Over the past 30 years I’ve listened to and read, and read again, astounding stories by people who have lead the most wildly adventurous, calamitous, inventive, or normal of lives. I’ve encouraged and counseled. I’ve squiggled and marked up pages like a zealous Jackson Pollock, providing honest, perhaps tough feedback, pushing new writers to improve their craft, and encouraging seasoned writers to take bigger artistic risks. With every story, I want the writer to know her tools, make decisions, take control. Plumb the depths. Find insight. Experience epiphany.

Tall orders, yes.

And, at the very least, I want the writer to know and remember that she has permission to write. That the reward to writing will be more than the remembering and recording. That with any luck at all, she will discover an element of surprise, a personal insight--and there will be a thrill to it.

I’ve incorporated into my own writing process, much of what I teach. So let’s say I know the tricks for getting a piece of writing started, have gotten to know my story characters, decided on a story problem and, probably, have conceived of a basic design or structure, which will help me with how I approach and develop what I feel is of greatest importance to the story, even before I know the story’s actual course of events (unfathomable, I know, but not).

For my short story, “When Desire Can’t Find Its Object,” I chose description as the primary development strategy. In writing about identity and desire, not necessarily romance, the visual images (the objects) provide the psychological subtext, a changing venue of ephemeral, unrealized connections (amphetamine enhanced, given it’s the 1970s and the photographer has dropped a few tabs during and at the end of a fruitless 2000 mile drive to find the holy grail). There is a nuanced arc of opposing forces: the central character is unsatisfied with the things he has (a wife, a job, a house, a car that is paid for) and beset by the inability to fulfill even his niggling hungers: the egrets lift away like kites; his best friend’s mother, Iris, lacks appreciation for the poem he’s written her; he wants a pastrami sandwich, a White Castle hamburger, an old woman’s hand to hold--all withheld; his darkroom supplies have been tossed by his wife; in fact, there is a litany of beautiful, mysterious images he’s been unable to capture on this fateful journey, then Iris makes a point of saying he’s not allowed to photograph her; he tries to help Iris with the ladder, holds her steady (a connection), is mocked by the photographs of her son and late husband; his wife wants to divorce him; and finally, life as he knows it literally and figuratively unravels in “broken, twisted wires and strings.” This is a risky story because I rely on the imagery with help from the story title to supply needed clues to what is at stake.

All objects and places are haunted. This becomes clear in GOLD FISH CIRCLING ON A WREATH OF HAIR, in which the entrepreneurial grandma attaches stories to the for sale items in her store. In this course of storytelling, objects are exposed and prized for their past lives.

Throughout my writing process, which includes throwing words out on their ears when they don’t sound quite right or don’t add meaning, I keep peeping into that flotsam that blurs my street vision to pull out curious bits--don’t ask me where they came from. It’s dreamlike in there and bits are shape changers. But I’m happy to examine each for texture and substance and then watch and listen as one bit mixes it up with the others. Mostly, it’s after I’ve given the bits an essential work methods pep talk (that everything will be ok, that it’s ok, that it’s really ok, that it’s good to take risks) that surprising, unknowable things will happen. And that’s the beauty of it--the surprise of how far the subconscious will push itself into your story. For instance, there is nothing in these stories that I’ve written that is true about me. Or is there? I’m still sorting that out...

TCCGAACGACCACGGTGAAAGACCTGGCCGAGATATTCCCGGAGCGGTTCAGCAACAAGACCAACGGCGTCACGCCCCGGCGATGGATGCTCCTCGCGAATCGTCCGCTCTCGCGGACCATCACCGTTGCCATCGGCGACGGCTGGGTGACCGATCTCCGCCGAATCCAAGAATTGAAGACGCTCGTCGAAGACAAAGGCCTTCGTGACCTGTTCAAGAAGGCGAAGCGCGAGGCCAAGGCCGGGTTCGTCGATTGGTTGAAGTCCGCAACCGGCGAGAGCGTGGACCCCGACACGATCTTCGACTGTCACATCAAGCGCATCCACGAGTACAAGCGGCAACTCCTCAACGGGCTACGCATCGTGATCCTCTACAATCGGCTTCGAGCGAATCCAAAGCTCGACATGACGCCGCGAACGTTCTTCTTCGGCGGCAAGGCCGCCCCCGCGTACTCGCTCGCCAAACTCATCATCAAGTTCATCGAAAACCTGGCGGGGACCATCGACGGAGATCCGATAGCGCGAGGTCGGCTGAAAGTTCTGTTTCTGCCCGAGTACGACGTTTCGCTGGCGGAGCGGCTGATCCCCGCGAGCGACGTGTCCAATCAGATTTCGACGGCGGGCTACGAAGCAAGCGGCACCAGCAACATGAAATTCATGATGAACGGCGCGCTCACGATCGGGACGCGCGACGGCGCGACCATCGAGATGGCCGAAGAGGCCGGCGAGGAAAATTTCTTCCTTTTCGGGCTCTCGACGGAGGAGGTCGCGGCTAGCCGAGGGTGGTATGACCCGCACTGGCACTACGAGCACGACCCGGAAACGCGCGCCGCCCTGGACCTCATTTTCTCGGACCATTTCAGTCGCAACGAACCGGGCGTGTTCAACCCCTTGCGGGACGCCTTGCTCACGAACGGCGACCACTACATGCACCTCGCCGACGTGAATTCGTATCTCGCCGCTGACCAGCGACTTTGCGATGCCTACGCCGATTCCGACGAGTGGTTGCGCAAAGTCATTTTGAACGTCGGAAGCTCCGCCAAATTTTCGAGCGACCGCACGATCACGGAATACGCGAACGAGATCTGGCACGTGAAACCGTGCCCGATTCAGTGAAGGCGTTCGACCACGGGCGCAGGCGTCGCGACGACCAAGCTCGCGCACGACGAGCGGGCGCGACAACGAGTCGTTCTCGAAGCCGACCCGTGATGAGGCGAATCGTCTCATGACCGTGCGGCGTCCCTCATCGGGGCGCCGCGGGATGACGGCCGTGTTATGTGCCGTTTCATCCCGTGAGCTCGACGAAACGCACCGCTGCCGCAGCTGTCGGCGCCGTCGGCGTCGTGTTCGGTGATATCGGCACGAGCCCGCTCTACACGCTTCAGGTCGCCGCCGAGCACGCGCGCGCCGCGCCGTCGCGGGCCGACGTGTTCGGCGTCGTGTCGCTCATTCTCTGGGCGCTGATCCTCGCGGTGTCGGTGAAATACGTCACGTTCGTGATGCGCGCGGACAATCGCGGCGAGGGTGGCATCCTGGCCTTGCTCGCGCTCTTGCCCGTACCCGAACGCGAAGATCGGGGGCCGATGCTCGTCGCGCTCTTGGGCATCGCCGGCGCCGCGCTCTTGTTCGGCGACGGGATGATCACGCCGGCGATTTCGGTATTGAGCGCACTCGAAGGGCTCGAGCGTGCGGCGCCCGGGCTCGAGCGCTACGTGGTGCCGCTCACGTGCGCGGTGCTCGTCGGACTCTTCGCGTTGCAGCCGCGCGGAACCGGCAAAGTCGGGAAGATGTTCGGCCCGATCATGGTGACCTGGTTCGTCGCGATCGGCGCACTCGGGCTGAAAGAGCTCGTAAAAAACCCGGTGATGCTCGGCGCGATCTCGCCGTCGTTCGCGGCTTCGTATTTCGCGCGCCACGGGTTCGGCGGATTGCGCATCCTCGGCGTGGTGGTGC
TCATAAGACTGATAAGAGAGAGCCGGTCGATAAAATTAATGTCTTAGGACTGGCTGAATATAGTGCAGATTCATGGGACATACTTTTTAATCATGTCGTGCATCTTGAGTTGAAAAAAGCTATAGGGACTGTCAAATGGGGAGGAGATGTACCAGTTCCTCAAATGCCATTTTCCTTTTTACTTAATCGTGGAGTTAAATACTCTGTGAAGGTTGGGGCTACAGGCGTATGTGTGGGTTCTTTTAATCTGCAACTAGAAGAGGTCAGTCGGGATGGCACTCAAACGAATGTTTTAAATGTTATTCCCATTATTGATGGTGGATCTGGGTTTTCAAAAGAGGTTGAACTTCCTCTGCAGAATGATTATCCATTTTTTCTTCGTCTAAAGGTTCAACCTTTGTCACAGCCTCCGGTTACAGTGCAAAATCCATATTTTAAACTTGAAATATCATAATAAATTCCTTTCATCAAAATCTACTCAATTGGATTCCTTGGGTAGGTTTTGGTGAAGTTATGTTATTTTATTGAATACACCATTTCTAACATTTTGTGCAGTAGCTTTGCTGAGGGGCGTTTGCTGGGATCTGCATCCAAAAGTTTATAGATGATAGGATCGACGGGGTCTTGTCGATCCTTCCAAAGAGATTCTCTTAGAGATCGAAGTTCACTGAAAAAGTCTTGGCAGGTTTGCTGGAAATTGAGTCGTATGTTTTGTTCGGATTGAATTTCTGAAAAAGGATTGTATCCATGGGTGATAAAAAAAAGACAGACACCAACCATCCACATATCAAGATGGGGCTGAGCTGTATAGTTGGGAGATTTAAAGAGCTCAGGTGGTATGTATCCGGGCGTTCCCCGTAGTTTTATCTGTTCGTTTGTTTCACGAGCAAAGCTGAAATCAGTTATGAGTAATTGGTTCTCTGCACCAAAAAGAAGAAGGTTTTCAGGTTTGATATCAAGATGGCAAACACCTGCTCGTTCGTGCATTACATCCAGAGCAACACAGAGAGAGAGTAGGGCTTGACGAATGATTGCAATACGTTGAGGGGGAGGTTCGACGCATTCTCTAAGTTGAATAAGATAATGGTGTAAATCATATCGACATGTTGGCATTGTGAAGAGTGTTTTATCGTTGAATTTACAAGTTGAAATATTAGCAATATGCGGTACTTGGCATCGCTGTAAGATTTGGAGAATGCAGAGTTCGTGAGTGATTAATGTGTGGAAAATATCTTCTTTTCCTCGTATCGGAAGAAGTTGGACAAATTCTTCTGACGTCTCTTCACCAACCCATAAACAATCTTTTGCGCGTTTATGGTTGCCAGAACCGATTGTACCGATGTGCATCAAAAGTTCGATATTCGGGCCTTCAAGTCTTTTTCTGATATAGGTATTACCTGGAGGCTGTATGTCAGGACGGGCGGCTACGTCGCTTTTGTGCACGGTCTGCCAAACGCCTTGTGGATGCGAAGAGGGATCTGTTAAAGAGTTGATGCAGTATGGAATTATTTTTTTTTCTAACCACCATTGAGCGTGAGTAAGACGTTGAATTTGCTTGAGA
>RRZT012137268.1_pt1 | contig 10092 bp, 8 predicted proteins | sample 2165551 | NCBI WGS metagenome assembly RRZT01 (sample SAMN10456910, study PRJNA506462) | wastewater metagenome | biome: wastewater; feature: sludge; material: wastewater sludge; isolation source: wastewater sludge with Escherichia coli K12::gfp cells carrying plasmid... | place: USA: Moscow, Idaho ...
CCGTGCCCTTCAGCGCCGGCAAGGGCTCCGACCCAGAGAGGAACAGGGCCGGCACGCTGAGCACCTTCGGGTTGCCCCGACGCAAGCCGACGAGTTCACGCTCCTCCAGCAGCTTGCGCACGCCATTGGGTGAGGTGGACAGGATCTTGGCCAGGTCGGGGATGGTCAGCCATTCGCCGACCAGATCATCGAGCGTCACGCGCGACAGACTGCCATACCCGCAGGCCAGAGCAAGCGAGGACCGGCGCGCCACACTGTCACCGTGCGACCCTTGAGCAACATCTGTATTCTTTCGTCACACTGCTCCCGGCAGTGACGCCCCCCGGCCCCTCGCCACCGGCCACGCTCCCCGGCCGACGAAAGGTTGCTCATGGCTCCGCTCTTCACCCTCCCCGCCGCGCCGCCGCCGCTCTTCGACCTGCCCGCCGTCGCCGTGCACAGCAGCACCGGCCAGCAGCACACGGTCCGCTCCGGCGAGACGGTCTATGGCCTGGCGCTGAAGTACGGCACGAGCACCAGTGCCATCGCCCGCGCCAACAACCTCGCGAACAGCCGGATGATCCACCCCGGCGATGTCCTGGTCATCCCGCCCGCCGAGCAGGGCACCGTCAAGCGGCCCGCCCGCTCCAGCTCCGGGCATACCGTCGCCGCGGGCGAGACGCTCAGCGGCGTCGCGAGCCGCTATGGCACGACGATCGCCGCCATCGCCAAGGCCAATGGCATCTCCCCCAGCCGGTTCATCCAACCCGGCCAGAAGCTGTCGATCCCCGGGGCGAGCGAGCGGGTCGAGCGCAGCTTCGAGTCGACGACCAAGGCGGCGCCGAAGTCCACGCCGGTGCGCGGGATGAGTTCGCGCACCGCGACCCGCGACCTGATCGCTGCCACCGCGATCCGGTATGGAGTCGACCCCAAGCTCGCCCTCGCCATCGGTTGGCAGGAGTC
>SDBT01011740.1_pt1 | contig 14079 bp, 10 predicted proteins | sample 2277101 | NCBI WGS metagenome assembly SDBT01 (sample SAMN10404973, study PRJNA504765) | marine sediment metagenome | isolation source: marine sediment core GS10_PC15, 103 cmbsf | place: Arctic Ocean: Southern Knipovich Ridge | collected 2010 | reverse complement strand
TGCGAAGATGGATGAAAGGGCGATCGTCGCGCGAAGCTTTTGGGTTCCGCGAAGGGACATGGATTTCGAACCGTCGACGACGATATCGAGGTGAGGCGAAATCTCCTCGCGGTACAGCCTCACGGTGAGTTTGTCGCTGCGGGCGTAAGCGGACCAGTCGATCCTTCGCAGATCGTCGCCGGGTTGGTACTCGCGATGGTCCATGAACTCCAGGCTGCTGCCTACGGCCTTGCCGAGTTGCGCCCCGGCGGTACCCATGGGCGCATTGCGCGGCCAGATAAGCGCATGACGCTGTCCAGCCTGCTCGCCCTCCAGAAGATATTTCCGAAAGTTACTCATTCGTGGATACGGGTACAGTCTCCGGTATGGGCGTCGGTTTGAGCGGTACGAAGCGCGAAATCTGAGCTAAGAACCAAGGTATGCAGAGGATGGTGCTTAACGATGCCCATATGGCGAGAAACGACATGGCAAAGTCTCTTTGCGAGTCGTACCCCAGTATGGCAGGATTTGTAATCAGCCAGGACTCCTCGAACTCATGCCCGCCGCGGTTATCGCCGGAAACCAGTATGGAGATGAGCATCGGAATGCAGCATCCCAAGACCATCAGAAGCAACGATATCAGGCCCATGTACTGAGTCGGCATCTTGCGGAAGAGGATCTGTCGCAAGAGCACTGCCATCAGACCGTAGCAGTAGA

One last confession, a practical matter really: before I sit to write, I must find a comfortable writing chair, all the while resisting the temptation to jump up and burn the house down for all its distractions.

My house’s out of the ordinary
That’s right
Don’t want to hurt nobody
Some things sure can sweep me off my feet
Burning down the house

TALKING HEADS, "Burning Down the House," Speaking Tongues album

Memory & Imagination: Weekend Writers Retreat

MEMORY & IMAGINATION: 2017 Hopkins Weekend Writers Retreat
Friday, April 28, 3 p.m. thru Sunday, April 30, noon

A generous donor makes this retreat with fiction/nonfiction writer Margaret Osburn and poet Mary Azrael possible again this year. Writers spend a weekend within a cloistered writing environment where they write on their own as well as work with instructors and fellow writers. ...Workshops on memory and imagination, discussions on traditional and hybrid forms of memoir, fiction, and poetry, guest readings, and an open reading by retreat participants are scheduled. ...The Donaldson Brown Center, the site of the retreat, is a 40,000 square foot mansion that sits high on a cliff overlooking the Susquehanna River. The mansion is equipped with modern meeting rooms, sumptuous writing and reading nooks, bountiful libraries, and spacious single-occupancy bedrooms. ...To learn more, call 410-516-7428, the Johns Hopkins University (JHU) Odyssey Program about writing course # 919.315.91.

Margaret Osburn has taught creative writing in the JHU Odyssey Program since 1981. Her course titles include "Writing from Personal Experience," "Journal as Personal Essay," and "Narrative in Fiction and Memoir,"

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Margaret's Curated Collection